How social is your organisation? Are you the life and soul of the party? Or are you perpetually in the kitchen?
And what do we even mean by being a social organisation anyway?
In his thought provoking post “Let’s get Sociable” , Phil Jewitt asked what role digital engagement could play in connecting with the public . A public often disengaged with authority. It also asked how digital can effectively contribute to social change and impact, rather than just been seen as something that can save money.
It got me thinking about how an organisations online behaviour might indicate whether they are truly sociable. Here are 5 things I look for in “sociable” organisations:
- They don’t broadcast –they engage. They know its not about them. They never act as if they are more important than the customer.
- They show some personality and post thoughtful and relevant content. They share more of other peoples work than they do of their own. They promote others rather than themselves.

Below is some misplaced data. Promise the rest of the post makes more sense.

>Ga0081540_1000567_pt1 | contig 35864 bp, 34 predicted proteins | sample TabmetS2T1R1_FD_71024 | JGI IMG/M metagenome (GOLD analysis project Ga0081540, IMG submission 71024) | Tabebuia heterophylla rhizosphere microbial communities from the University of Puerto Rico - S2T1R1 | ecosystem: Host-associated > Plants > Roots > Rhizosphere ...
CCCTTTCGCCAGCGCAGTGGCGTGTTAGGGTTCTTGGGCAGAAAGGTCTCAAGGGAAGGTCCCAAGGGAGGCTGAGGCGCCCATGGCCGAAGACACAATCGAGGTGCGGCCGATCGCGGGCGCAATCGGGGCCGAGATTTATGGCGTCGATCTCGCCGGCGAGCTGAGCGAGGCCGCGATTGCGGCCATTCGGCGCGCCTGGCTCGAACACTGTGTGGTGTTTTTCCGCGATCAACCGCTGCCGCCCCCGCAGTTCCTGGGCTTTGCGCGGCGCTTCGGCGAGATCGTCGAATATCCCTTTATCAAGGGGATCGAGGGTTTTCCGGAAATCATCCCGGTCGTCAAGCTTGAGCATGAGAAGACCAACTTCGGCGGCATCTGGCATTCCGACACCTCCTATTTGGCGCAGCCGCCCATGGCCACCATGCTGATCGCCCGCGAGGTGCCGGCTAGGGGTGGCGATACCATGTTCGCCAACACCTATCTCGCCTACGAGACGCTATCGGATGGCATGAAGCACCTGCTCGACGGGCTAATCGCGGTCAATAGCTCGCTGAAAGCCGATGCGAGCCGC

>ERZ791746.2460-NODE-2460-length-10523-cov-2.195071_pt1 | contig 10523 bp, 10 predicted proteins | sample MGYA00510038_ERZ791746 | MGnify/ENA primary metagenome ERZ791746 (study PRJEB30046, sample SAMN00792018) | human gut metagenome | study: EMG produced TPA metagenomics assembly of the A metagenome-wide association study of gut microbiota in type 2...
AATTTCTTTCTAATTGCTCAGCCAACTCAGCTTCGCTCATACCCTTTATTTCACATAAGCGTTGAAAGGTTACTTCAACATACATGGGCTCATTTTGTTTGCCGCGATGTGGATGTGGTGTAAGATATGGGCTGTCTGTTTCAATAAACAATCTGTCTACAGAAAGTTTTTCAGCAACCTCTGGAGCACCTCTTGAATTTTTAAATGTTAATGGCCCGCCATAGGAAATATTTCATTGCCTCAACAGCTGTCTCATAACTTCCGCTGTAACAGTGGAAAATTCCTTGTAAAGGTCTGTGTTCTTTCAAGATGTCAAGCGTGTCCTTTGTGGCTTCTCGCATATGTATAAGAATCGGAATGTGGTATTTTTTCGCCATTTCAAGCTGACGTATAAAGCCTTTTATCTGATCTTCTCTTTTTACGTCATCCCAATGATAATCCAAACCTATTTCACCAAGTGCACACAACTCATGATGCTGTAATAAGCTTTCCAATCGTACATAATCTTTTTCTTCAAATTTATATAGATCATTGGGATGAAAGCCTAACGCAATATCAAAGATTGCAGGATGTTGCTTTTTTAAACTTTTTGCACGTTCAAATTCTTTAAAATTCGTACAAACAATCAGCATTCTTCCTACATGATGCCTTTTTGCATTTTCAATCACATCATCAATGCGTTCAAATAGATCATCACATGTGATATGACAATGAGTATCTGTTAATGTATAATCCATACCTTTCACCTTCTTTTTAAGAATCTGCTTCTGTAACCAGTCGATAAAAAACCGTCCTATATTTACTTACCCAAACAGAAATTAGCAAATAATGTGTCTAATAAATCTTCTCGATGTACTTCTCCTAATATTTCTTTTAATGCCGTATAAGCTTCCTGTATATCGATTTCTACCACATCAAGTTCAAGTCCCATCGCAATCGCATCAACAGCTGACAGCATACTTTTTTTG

- They are more than business. They seek out and rub shoulders with other people who have a similar social purpose – and they collaborate without regard for organisational boundaries. They demonstrate through their actions and outlook that they are seeking to make change happen.
- They employ social people. Helen Reynolds has commented that she is “beginning to think the most effective way to achieve better government is to recruit people who display friendly, social qualities”. I can only agree. As more and more of our work gets automated the truly social organisation needs people who are interested in other people , not policies.
- They take considered risks. They get out from behind the desk and try new ways to engage. They walk the talk and try and reconnect with people where it’s most relevant to them. Compare the disastrous public engagement exercise of the Police Commissioner elections with how The Royal British Legion used new media to engage the online world on Remembrance Sunday. Worlds apart.
That’s my five , but I’m sure you might disagree or can think of others.
I would love to hear your thoughts.